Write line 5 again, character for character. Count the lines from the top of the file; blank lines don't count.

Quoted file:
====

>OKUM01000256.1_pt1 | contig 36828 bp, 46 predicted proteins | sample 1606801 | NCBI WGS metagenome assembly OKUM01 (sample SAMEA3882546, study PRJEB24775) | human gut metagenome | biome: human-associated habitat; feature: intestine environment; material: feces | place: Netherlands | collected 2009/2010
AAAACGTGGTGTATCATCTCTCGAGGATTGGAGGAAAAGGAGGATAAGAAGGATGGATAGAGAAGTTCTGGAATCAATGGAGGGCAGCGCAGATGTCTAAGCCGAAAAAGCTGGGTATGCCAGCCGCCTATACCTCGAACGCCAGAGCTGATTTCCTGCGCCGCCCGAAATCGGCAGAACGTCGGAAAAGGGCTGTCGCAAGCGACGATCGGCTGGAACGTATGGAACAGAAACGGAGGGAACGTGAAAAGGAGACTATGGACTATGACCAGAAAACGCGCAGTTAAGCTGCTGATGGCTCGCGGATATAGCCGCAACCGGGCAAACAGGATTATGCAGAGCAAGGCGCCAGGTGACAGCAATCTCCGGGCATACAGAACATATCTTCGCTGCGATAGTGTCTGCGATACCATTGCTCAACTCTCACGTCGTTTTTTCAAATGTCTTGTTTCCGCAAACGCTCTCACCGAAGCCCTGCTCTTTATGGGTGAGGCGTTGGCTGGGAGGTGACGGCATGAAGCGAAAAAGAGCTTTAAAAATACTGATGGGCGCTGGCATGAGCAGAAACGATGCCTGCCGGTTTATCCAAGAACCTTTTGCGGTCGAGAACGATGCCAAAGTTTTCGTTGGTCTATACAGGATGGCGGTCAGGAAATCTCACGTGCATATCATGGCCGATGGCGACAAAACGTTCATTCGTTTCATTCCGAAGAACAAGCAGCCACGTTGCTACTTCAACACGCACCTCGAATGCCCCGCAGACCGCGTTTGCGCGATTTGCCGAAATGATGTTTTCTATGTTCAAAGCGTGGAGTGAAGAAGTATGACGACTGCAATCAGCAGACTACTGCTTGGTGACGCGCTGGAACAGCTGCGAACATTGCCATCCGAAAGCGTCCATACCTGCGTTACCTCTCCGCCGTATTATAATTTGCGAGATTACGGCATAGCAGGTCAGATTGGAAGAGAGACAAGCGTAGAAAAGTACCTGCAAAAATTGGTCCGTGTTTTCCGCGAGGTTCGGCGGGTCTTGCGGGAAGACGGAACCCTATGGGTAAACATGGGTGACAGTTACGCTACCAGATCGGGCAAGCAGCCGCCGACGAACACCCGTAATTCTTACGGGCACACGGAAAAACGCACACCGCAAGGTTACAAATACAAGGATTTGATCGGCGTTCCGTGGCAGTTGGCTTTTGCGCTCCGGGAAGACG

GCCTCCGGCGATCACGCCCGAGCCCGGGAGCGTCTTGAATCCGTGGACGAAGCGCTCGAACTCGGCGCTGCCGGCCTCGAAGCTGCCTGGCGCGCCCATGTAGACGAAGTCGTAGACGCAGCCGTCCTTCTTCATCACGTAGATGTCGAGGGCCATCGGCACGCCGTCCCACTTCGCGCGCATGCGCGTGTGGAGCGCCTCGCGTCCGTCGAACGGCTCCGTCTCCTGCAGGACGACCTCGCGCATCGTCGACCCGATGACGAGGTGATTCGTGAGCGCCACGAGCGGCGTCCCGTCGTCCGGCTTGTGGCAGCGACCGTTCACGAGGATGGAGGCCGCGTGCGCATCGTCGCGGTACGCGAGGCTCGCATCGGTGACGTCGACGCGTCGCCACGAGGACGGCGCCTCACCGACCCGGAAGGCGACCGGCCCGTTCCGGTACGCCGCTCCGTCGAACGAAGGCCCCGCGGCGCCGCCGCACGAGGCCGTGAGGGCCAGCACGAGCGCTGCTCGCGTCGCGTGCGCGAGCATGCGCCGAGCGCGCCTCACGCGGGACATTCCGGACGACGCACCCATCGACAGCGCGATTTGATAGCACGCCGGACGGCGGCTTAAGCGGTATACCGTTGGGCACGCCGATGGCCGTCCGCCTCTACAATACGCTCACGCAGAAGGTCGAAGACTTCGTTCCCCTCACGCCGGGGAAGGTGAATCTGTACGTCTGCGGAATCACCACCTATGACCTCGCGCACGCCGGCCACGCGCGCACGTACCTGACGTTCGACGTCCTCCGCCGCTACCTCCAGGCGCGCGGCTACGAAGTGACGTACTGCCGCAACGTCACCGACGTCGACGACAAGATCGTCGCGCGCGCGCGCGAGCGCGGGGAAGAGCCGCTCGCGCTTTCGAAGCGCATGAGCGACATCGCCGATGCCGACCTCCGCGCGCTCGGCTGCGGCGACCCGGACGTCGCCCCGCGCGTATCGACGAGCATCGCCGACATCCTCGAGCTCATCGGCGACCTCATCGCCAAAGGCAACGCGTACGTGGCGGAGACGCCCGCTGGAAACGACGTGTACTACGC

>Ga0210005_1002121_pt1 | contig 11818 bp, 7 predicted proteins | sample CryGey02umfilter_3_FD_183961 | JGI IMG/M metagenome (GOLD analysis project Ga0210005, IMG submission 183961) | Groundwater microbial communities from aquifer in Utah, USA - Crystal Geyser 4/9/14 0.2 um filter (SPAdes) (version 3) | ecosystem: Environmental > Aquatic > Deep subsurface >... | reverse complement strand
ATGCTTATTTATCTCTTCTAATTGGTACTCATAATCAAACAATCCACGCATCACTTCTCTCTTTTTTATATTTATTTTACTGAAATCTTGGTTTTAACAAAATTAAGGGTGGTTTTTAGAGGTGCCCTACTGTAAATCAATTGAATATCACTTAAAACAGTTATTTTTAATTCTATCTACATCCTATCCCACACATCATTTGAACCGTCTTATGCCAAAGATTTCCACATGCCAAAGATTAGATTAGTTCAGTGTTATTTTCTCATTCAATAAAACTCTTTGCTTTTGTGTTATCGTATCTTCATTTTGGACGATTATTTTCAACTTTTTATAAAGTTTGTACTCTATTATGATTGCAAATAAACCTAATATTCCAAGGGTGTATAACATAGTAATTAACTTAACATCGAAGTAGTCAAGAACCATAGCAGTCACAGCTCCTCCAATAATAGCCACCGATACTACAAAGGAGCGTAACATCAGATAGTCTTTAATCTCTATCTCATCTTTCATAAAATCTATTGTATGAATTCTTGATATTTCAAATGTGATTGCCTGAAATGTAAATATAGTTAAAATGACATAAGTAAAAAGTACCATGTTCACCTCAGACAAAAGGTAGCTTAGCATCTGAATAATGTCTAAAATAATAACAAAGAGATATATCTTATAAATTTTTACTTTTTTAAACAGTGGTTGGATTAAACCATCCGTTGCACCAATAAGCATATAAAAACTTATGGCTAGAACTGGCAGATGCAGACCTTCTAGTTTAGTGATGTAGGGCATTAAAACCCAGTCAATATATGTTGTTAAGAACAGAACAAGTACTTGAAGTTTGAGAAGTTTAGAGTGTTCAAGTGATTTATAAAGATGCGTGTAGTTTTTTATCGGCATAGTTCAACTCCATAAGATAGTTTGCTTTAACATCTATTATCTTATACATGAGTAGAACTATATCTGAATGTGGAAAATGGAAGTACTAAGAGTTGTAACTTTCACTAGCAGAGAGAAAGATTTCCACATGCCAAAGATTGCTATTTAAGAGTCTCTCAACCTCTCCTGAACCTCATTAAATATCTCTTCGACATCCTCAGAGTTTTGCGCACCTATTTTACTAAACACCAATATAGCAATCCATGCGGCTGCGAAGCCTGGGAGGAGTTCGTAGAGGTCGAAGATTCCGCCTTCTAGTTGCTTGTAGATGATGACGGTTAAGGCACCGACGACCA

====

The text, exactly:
ATGCTTATTTATCTCTTCTAATTGGTACTCATAATCAAACAATCCACGCATCACTTCTCTCTTTTTTATATTTATTTTACTGAAATCTTGGTTTTAACAAAATTAAGGGTGGTTTTTAGAGGTGCCCTACTGTAAATCAATTGAATATCACTTAAAACAGTTATTTTTAATTCTATCTACATCCTATCCCACACATCATTTGAACCGTCTTATGCCAAAGATTTCCACATGCCAAAGATTAGATTAGTTCAGTGTTATTTTCTCATTCAATAAAACTCTTTGCTTTTGTGTTATCGTATCTTCATTTTGGACGATTATTTTCAACTTTTTATAAAGTTTGTACTCTATTATGATTGCAAATAAACCTAATATTCCAAGGGTGTATAACATAGTAATTAACTTAACATCGAAGTAGTCAAGAACCATAGCAGTCACAGCTCCTCCAATAATAGCCACCGATACTACAAAGGAGCGTAACATCAGATAGTCTTTAATCTCTATCTCATCTTTCATAAAATCTATTGTATGAATTCTTGATATTTCAAATGTGATTGCCTGAAATGTAAATATAGTTAAAATGACATAAGTAAAAAGTACCATGTTCACCTCAGACAAAAGGTAGCTTAGCATCTGAATAATGTCTAAAATAATAACAAAGAGATATATCTTATAAATTTTTACTTTTTTAAACAGTGGTTGGATTAAACCATCCGTTGCACCAATAAGCATATAAAAACTTATGGCTAGAACTGGCAGATGCAGACCTTCTAGTTTAGTGATGTAGGGCATTAAAACCCAGTCAATATATGTTGTTAAGAACAGAACAAGTACTTGAAGTTTGAGAAGTTTAGAGTGTTCAAGTGATTTATAAAGATGCGTGTAGTTTTTTATCGGCATAGTTCAACTCCATAAGATAGTTTGCTTTAACATCTATTATCTTATACATGAGTAGAACTATATCTGAATGTGGAAAATGGAAGTACTAAGAGTTGTAACTTTCACTAGCAGAGAGAAAGATTTCCACATGCCAAAGATTGCTATTTAAGAGTCTCTCAACCTCTCCTGAACCTCATTAAATATCTCTTCGACATCCTCAGAGTTTTGCGCACCTATTTTACTAAACACCAATATAGCAATCCATGCGGCTGCGAAGCCTGGGAGGAGTTCGTAGAGGTCGAAGATTCCGCCTTCTAGTTGCTTGTAGATGATGACGGTTAAGGCACCGACGACCA